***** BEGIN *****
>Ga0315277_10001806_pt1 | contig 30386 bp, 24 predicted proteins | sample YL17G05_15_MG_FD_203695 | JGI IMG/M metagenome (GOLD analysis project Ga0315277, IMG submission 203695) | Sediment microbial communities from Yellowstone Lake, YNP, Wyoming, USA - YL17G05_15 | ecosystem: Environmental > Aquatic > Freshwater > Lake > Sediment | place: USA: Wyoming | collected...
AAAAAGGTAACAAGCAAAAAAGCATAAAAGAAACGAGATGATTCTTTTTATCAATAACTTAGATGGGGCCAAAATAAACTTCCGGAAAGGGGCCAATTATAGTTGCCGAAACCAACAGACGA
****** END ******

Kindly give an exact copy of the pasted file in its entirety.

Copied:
>Ga0315277_10001806_pt1 | contig 30386 bp, 24 predicted proteins | sample YL17G05_15_MG_FD_203695 | JGI IMG/M metagenome (GOLD analysis project Ga0315277, IMG submission 203695) | Sediment microbial communities from Yellowstone Lake, YNP, Wyoming, USA - YL17G05_15 | ecosystem: Environmental > Aquatic > Freshwater > Lake > Sediment | place: USA: Wyoming | collected...
AAAAAGGTAACAAGCAAAAAAGCATAAAAGAAACGAGATGATTCTTTTTATCAATAACTTAGATGGGGCCAAAATAAACTTCCGGAAAGGGGCCAATTATAGTTGCCGAAACCAACAGACGA